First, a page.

So, for a 1.048 wort pitching into 5.25 gallons you need about 180 billion cells.

(750,000) X (20,000) X (12) = 180,000,000,000

As an easy to remember rough estimate, you need about 15 billion cells for each degree Plato or about 4 billion cells for each point of OG when pitching into a little over 5 gallons of wort. If you want a quick way of doing a back of the envelope estimate, that is really close to 0.75 billion cells for each point of gravity per gallon of wort. Double that to 1.5 billion for a lager.
Pitching From Tubes, Packs, or Dry Yeast

Both White Labs and Wyeast make fantastic products and you can't go wrong with either one. There are differences between their strains and each brand has pluses and minuses yet neither is better than the other across the board. Use the brand your local homebrew shop carries, if you need a way to decide.

A White Labs tube has between 70 and 120 billion cells of 100% viable yeast, depending on the yeast strain. Some cells are much larger than others and there are more or less per ml based on size. (The information on the White Labs web site stating 30 to 50 billion cells is out of date.) We can just assume there are around 100 billion very healthy yeast. You would need 2 tubes if you were pitching directly into 5.5 gallons of 1.048 wort to get the proper cell counts.

A Wyeast Activator pack (the really big ones) and the pitchable tubes have an average of 100 billion cells of 100% viable yeast. The smaller packs are around 15-18 billion cells. You would need 2 of the large packs if you were pitching directly into 5.5 gallons of 1.048 wort to get the proper cell counts. For the small packs, you'd need eleven of them!

But to make it easier he has a great pitch rate calculator http://www.mrmalty.com/calc/calc.html

And according to his numbers on his calculator, really any beer above 1.020, you should be making a starter for.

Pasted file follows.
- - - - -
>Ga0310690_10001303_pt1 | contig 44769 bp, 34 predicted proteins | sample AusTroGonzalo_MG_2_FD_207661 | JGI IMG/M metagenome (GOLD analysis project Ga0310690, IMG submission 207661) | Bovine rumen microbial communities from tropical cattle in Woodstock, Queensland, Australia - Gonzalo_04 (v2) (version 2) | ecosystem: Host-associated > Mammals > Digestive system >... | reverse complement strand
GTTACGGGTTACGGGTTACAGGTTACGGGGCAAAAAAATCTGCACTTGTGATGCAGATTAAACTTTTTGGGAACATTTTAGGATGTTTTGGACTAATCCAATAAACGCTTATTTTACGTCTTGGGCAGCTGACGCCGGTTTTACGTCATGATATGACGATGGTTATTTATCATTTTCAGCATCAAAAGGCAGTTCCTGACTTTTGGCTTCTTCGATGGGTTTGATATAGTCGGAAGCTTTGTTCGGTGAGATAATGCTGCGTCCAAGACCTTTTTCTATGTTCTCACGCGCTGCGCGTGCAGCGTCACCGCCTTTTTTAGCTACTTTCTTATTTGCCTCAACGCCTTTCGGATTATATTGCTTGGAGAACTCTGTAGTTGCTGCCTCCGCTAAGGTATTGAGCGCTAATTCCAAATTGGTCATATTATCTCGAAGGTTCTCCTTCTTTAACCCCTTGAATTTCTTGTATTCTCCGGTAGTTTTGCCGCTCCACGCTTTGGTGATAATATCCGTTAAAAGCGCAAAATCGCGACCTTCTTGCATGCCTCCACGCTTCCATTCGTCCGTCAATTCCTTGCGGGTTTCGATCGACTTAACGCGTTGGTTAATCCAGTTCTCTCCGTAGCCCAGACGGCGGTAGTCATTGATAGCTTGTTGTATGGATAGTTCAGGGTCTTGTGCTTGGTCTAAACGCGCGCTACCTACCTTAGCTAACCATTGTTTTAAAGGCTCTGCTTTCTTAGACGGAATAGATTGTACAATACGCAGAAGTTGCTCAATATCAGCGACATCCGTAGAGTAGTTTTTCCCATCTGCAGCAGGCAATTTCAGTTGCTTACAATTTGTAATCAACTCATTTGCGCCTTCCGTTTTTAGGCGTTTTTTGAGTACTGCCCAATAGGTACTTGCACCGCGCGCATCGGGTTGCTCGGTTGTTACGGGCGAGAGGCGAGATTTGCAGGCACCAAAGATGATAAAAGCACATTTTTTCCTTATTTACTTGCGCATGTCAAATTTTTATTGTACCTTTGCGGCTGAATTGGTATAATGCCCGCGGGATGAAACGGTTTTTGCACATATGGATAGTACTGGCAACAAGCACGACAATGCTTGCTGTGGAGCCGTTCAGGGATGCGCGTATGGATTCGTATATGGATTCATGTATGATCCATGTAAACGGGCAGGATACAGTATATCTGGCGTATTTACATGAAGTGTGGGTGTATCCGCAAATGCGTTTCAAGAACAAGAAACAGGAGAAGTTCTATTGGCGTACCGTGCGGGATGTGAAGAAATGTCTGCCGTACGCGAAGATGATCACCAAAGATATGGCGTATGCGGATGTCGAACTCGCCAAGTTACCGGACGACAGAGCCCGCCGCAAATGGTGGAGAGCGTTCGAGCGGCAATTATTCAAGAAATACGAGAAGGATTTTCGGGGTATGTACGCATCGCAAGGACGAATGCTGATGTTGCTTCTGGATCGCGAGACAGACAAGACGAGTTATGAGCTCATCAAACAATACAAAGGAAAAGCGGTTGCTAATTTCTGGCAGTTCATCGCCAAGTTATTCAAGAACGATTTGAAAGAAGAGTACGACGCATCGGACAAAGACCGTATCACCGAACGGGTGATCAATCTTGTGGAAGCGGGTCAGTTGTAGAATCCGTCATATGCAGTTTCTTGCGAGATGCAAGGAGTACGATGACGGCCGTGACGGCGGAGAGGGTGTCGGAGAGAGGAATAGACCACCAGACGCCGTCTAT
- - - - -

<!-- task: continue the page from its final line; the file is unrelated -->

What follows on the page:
Me personally when I use liquid yeast I just make a starter. I may not be as anal as some brewers and makes sure that I have the exact cellcount for whatever gravity beer I am making, but I do make one for the above reasons I mentioned, namely peace of mid, and a reduction in lag time.

Seriously, that's one way to insure you have clean tasting beer, not to stress out or underpitch your yeast.

The only reason NOT to make a starter is simple laziness....
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Old 03-13-2011, 01:06 AM   #9
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Man, I learn something here every day. Looks like a bigger starter flask is in my future.

 
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Old 03-13-2011, 01:13 AM   #10
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I'm going to be the guy at the back who raised his hand to say "for a simple pale ale, or anything where I'm just looking for a clean fermentation and not a lot of specific yeast character, I'm pitching a pack of dry US-05 and not worrying about having to make a starter."

Unless the beer is one where the yeast character is dominant (like a Belgian or a hefe), of if I'm doing a lager, the dry yeast is cheaper and has more viable cells than a White Labs tube or a Wyeast smackpack. I never fail to see active fermentation within ~18 hours, pitching a good dry yeast,